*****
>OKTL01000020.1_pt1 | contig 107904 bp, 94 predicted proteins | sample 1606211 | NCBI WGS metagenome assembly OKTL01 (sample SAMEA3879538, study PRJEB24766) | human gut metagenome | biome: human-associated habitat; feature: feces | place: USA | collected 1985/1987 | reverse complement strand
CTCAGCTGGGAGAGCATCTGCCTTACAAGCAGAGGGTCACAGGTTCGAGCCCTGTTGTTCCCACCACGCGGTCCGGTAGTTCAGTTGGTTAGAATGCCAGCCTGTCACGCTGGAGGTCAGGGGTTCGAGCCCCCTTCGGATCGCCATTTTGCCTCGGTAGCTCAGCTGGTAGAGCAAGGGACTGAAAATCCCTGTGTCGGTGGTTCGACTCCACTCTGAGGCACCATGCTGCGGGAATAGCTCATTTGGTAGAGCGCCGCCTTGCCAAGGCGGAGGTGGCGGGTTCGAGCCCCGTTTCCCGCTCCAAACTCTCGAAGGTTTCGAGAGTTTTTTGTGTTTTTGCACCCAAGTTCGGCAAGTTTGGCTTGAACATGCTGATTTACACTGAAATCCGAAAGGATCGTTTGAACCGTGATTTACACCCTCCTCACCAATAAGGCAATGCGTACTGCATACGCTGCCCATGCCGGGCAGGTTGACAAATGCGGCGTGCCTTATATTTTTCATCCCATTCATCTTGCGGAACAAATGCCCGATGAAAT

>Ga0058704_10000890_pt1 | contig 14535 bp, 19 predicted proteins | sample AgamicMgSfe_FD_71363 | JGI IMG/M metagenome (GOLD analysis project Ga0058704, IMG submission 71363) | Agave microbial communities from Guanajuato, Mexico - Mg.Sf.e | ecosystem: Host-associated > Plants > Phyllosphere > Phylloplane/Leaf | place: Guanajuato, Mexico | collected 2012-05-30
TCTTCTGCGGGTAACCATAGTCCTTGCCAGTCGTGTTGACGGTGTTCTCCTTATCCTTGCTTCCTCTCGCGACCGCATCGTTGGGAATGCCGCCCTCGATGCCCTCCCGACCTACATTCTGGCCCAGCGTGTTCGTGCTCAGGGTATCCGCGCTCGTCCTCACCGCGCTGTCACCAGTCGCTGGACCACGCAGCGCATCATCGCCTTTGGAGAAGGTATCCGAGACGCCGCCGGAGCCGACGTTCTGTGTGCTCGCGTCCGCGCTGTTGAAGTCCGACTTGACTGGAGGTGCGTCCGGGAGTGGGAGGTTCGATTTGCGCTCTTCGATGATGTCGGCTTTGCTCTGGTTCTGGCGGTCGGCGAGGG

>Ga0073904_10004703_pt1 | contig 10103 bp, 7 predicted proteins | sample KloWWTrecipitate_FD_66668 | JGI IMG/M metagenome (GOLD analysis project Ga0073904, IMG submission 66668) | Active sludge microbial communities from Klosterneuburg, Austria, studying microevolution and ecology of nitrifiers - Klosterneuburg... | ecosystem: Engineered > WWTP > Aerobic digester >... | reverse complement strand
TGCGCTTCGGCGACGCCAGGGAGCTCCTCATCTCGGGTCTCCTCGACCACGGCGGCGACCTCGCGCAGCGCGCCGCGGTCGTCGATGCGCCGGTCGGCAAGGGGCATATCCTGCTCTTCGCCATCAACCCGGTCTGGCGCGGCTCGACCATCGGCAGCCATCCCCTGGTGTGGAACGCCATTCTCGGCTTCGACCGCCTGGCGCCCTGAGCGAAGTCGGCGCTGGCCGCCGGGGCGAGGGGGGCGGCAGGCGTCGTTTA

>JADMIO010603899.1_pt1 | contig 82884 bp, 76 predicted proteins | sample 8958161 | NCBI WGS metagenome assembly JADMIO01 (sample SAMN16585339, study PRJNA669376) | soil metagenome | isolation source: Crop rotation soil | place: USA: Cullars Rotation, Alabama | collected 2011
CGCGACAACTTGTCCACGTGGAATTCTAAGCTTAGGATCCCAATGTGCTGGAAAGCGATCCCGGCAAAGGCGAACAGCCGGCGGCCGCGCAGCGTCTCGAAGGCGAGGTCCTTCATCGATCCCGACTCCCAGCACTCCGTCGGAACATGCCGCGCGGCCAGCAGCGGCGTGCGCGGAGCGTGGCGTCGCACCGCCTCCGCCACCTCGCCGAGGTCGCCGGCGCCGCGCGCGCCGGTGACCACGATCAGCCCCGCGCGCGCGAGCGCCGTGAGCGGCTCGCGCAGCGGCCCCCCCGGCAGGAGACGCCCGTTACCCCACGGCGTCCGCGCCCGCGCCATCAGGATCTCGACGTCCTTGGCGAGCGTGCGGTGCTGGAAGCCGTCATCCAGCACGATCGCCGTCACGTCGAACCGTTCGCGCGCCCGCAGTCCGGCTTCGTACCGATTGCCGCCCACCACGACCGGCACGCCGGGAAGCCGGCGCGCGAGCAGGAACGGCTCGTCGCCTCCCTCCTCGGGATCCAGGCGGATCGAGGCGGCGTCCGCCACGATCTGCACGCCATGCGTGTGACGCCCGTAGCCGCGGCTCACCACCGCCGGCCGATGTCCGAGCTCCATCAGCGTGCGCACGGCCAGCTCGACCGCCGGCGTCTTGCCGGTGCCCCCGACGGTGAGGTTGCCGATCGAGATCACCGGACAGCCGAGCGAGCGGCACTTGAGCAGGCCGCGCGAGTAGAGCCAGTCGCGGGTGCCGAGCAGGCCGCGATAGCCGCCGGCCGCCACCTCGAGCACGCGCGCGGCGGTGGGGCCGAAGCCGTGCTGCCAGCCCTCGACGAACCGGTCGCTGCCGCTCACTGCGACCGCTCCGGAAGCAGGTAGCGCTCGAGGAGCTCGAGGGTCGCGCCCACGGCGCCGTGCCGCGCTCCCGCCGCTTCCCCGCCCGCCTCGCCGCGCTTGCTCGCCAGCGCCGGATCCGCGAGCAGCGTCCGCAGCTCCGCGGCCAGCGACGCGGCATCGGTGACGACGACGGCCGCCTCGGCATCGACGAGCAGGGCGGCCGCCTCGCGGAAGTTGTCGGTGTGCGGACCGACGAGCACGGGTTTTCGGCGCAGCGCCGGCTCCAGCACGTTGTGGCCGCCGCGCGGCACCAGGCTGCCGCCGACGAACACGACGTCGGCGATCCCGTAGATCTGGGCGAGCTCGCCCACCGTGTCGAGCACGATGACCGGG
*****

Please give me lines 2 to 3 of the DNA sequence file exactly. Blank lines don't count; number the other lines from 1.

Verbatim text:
CTCAGCTGGGAGAGCATCTGCCTTACAAGCAGAGGGTCACAGGTTCGAGCCCTGTTGTTCCCACCACGCGGTCCGGTAGTTCAGTTGGTTAGAATGCCAGCCTGTCACGCTGGAGGTCAGGGGTTCGAGCCCCCTTCGGATCGCCATTTTGCCTCGGTAGCTCAGCTGGTAGAGCAAGGGACTGAAAATCCCTGTGTCGGTGGTTCGACTCCACTCTGAGGCACCATGCTGCGGGAATAGCTCATTTGGTAGAGCGCCGCCTTGCCAAGGCGGAGGTGGCGGGTTCGAGCCCCGTTTCCCGCTCCAAACTCTCGAAGGTTTCGAGAGTTTTTTGTGTTTTTGCACCCAAGTTCGGCAAGTTTGGCTTGAACATGCTGATTTACACTGAAATCCGAAAGGATCGTTTGAACCGTGATTTACACCCTCCTCACCAATAAGGCAATGCGTACTGCATACGCTGCCCATGCCGGGCAGGTTGACAAATGCGGCGTGCCTTATATTTTTCATCCCATTCATCTTGCGGAACAAATGCCCGATGAAAT

>Ga0058704_10000890_pt1 | contig 14535 bp, 19 predicted proteins | sample AgamicMgSfe_FD_71363 | JGI IMG/M metagenome (GOLD analysis project Ga0058704, IMG submission 71363) | Agave microbial communities from Guanajuato, Mexico - Mg.Sf.e | ecosystem: Host-associated > Plants > Phyllosphere > Phylloplane/Leaf | place: Guanajuato, Mexico | collected 2012-05-30